Lake Maga, an artificial wetland resulting from the construction of Maga dam in 1979, is located upstream of the Logone flood-plain (CM002), immediately south of the town of Maga and bordering the Logone river to the east, which forms the international frontier with Chad. It is the only open water in the area and is primarily fed by temporary watercourses draining the Mandara mountains and the Maroua plain to the west. The lake’s average depth does not exceed 3 m and fluctuates greatly in size, giving it many characteristics of a flood-plain. The southern shore is fringed by 2–8 km wide Oryza longistaminata grasslands. To the north, and included within the IBA, are about 3,000 ha of rice-fields, which are cultivated biannually and which support a large human population.
See Box and Table 3 for key species. Lake Maga is an important dry-season refuge for waterbirds. Circus macrourus is a common winter visitor. In addition to those listed below, more than 4,000 Phalacrocorax africanus have been recorded. Exceptionally high numbers of Anatidae were recorded in 1987 since when counts have been lower. Despite this, Lake Maga supports almost year-round concentrations of more than 20,000 waterbirds. Six species of the Sudan–Guinea Savanna biome (A04) have also been recorded at this site; see Table 3.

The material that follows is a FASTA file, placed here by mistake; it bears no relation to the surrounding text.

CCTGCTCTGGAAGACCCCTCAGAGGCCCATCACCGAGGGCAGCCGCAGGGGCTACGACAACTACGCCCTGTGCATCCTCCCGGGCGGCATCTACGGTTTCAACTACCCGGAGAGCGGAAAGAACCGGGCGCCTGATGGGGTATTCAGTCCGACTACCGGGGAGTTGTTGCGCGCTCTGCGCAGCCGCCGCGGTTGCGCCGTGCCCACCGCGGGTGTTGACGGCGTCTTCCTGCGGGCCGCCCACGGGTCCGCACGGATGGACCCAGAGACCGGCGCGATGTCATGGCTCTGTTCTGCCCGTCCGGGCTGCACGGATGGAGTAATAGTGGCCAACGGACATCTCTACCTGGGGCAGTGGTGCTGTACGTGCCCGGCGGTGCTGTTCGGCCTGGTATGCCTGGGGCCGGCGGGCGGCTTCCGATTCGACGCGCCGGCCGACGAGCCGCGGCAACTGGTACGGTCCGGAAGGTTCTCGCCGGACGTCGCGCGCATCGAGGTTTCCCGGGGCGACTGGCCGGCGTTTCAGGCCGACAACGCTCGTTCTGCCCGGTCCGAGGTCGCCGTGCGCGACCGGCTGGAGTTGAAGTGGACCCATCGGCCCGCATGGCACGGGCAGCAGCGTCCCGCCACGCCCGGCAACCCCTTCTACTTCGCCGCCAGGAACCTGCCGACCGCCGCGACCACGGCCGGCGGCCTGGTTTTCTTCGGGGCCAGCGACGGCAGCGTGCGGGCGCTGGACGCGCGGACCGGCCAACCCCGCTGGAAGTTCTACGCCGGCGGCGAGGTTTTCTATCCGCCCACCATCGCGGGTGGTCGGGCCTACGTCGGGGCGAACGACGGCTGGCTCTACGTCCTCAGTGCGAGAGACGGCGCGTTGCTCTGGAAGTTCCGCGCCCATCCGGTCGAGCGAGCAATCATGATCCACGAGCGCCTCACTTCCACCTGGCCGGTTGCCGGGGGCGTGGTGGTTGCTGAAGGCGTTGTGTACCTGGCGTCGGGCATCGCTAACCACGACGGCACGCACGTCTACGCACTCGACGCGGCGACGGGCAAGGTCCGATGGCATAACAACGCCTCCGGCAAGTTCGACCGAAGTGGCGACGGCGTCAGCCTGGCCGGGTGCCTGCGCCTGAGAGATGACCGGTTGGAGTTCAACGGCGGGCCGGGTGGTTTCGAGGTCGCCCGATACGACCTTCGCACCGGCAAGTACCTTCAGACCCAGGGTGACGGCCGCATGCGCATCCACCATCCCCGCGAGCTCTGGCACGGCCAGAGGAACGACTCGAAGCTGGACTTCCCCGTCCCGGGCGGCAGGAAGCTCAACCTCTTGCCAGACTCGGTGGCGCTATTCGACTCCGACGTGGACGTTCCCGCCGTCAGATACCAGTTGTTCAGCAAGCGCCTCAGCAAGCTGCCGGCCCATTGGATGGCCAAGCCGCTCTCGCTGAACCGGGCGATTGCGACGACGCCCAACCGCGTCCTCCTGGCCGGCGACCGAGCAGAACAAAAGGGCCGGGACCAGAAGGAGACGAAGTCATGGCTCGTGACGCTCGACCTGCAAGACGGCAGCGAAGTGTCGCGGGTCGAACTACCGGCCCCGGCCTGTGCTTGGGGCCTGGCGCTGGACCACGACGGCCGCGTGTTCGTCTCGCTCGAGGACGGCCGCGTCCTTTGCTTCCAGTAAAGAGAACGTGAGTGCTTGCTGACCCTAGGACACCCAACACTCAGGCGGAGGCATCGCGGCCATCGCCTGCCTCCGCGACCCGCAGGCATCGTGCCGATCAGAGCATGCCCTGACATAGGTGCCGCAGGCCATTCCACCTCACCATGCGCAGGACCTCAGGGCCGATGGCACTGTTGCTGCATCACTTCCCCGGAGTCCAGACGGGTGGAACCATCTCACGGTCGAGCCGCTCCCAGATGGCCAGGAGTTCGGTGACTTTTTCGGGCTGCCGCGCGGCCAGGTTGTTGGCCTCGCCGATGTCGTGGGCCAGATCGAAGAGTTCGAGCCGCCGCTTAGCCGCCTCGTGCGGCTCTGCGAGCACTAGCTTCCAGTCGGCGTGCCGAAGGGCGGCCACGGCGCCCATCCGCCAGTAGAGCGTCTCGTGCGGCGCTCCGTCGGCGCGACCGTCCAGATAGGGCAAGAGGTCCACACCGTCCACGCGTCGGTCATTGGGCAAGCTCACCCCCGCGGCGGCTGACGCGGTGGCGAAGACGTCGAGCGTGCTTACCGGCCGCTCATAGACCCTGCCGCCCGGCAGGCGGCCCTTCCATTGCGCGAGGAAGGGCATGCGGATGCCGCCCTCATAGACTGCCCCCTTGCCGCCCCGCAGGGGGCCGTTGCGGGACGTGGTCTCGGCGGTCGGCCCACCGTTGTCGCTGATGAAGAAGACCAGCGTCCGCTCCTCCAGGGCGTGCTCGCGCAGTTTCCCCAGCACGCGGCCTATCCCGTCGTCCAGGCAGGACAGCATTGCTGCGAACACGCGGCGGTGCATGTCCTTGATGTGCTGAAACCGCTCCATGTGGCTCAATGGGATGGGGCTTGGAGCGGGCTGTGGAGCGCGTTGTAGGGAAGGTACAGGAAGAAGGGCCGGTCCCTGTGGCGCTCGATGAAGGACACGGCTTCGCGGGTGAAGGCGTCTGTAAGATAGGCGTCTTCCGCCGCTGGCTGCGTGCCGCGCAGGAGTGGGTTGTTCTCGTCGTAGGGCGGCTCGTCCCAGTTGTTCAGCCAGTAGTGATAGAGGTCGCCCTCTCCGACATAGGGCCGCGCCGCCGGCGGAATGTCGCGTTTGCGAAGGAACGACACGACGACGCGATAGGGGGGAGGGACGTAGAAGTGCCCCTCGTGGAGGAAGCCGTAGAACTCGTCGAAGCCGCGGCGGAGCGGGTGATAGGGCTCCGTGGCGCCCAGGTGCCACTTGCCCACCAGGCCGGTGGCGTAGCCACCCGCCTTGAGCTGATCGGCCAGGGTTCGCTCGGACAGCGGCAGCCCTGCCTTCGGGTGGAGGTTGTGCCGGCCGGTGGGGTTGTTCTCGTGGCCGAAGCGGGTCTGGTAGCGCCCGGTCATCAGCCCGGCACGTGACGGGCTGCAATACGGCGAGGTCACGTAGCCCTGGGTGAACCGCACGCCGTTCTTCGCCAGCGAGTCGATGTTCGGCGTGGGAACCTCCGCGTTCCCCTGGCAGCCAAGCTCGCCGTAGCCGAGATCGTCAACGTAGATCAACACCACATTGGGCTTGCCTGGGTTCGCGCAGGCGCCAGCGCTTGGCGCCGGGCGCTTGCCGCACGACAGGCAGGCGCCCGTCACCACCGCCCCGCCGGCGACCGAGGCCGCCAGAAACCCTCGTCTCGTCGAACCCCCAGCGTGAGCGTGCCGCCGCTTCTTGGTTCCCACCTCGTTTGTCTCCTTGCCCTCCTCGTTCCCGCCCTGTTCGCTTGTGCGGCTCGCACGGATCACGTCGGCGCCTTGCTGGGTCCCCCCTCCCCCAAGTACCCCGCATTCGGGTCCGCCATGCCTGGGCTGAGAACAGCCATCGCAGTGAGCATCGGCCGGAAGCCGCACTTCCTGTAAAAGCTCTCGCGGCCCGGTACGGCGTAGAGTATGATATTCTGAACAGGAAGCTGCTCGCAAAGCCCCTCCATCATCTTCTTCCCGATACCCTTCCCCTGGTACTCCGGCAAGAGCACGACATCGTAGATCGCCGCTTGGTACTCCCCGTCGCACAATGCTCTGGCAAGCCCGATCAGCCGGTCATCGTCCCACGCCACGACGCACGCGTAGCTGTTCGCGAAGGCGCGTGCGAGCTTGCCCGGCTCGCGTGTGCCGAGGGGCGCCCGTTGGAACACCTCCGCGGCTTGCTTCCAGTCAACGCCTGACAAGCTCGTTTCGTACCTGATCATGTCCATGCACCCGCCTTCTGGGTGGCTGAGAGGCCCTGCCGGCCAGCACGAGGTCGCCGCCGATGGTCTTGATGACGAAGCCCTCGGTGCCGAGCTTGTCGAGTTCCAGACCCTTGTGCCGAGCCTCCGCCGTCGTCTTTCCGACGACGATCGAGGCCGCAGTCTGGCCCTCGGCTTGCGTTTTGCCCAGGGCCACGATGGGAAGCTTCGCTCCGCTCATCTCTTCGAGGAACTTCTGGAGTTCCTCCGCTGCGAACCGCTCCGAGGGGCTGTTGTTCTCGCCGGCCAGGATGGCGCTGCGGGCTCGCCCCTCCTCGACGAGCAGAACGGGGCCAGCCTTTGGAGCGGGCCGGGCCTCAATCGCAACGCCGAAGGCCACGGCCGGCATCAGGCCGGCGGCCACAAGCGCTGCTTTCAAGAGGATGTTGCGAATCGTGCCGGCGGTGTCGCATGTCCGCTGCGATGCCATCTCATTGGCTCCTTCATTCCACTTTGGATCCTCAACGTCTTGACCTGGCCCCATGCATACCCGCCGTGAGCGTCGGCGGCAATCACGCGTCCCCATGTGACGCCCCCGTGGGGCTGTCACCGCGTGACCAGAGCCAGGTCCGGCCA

Non-bird biodiversity: None known to BirdLife International.
Pressure/threats to key biodiversity
Lake Maga is the site of an important fishery which supports 1,000 fishermen and their families. Production has declined recently, a ‘natural’ phenomenon, coming two decades after the creation of this artificial lake. The lake holds 30–50 Hippotamus amphibius whichcause regular conflicts with fishermen. Hunting is a more direct threat to birds, with hundredsof Dendrocygna viduata and Plectropterus gambensis killed annually inthe rice-fields. Hunting for sport, although officially regulated, is still largely unmanaged.